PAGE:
More and more, the gender gap has become a prominent topic in Hollywood, in the wake of the #MeToo and Time's Up movement. But it should not go overlooked the gap, too, is still dramatic in the music industry. A new study by the USC Annenberg School for Communication and Journalism shows just how much, and it's alarming.

According to the study, which analyzed gender and race and ethnicity across 600 songs that made the Billboard Hot 100 throughout 2012 to 2017, females only represented 2.42 percent of all artists, 12.3 percent of songwriters, and just two percent of producers. That last statistic is especially troubling considering how many aspiring female producers there are in a music industry unwilling to hire them equally—plus the fact that at least one well-known male producer, Dr. Luke, used his position of power to prey upon his collaborators. In other words, the ratio of male to female producers is 49 to 1. "For me, these three findings really punctuate that there is a lot of work to be done, not only on the artistic side but in regards to who is getting access to content creation as songwriters and producers of content," Dr. Stacy L. Smith, Founder/Director, USC Annenberg Inclusion Initiative, told Billboard.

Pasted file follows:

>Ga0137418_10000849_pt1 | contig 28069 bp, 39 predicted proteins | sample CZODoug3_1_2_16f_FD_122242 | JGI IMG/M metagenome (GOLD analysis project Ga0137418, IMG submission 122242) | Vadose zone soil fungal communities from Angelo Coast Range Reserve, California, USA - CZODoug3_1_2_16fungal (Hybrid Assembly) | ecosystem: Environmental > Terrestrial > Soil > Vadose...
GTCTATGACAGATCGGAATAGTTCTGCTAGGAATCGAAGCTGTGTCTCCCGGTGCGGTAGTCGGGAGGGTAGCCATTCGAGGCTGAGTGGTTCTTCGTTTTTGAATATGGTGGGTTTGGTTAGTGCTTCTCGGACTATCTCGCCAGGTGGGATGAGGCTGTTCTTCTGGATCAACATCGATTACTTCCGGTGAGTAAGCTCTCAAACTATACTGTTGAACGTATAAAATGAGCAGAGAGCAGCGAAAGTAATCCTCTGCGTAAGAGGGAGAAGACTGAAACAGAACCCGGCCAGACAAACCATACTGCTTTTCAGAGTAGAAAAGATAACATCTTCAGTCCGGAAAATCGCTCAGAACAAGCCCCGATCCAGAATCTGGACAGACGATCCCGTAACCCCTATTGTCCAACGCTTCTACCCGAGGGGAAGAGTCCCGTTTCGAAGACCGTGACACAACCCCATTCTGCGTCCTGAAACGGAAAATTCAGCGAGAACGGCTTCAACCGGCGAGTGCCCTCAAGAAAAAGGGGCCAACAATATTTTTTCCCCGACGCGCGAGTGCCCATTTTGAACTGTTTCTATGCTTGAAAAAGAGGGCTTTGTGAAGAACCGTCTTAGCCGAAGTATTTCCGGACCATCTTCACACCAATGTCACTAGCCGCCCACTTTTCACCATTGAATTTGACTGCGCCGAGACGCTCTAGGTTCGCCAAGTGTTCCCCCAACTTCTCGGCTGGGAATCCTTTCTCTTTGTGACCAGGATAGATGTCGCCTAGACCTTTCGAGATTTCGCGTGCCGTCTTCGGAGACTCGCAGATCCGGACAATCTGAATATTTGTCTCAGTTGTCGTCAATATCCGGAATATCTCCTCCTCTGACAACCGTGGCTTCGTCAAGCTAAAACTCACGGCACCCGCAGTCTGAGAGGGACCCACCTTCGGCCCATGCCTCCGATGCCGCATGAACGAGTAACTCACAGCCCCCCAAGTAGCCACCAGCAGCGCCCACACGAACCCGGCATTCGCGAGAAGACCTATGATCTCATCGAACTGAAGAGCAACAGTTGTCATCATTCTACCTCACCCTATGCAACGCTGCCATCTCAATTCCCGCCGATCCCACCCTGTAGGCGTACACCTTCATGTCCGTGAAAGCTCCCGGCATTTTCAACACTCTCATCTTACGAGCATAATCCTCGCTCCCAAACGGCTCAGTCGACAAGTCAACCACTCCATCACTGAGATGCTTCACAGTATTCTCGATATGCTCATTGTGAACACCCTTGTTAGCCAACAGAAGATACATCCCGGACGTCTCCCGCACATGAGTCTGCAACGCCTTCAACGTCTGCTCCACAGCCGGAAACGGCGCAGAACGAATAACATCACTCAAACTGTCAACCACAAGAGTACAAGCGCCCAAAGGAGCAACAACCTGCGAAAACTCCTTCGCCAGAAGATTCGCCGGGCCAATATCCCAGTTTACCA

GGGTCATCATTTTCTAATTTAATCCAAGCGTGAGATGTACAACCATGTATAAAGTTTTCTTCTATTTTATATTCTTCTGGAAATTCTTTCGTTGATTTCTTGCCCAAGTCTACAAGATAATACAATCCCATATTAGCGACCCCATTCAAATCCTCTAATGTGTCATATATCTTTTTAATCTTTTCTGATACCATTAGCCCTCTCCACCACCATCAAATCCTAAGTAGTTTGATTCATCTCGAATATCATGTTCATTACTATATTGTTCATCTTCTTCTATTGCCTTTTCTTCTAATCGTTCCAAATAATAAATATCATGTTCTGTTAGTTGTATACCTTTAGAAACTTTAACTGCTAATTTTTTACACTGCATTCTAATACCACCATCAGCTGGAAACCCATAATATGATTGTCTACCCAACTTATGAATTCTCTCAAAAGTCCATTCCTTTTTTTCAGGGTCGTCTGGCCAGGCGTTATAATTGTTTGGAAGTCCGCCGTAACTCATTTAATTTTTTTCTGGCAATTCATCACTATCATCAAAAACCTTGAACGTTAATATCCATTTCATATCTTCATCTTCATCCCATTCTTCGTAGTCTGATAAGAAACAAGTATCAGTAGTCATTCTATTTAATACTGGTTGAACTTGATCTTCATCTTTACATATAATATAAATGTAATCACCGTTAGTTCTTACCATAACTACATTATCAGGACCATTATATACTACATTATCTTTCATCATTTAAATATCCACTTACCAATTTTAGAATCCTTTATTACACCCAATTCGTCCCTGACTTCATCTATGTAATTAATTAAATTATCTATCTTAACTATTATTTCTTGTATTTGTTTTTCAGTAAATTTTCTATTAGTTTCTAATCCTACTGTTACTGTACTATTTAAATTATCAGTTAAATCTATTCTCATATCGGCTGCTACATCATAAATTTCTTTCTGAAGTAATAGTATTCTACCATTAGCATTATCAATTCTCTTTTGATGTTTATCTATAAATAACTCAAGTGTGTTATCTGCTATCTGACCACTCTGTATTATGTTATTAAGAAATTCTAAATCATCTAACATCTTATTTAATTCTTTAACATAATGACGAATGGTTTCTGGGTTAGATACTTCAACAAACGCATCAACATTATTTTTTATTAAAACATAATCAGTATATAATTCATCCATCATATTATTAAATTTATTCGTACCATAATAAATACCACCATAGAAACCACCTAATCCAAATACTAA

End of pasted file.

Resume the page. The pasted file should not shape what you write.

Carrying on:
Meanwhile, females' mobility is often limited to whether or not they perform as a solo artist, according to the study. Only eight percent of females who made the Billboard Hot 100 were in bands, while only five percent were in duos; 32 percent of females were solo artists. What's also troubling is that the percentage of female songwriters has actually decreased in recent years. In 2012, it was just 11 percent, while it peaked in 2015 at 13.7 percent and has since declined to 11.4 percent in 2017. The gender gap is also real at the Grammy Awards, where only 9.3 percent of nominees between 2013 and 2018 were female. On the other hand, the study shows that 42 percent of artists on the Billboard Hot 100 are from an underrepresented racial or ethnic group.

As Smith explains, "The thing that we are most excited about is we see music as a targeted opportunity to change the whole conversation about inclusion in entertainment. If you look to the findings on underrepresented racial or ethnic groups, fully half of the female artists over the last couple of years are women of color. And I think that this can really send a signal to film and television about what sells, what audiences desire and consume, and it stands in direct contrast to what we see on screen in those other platforms."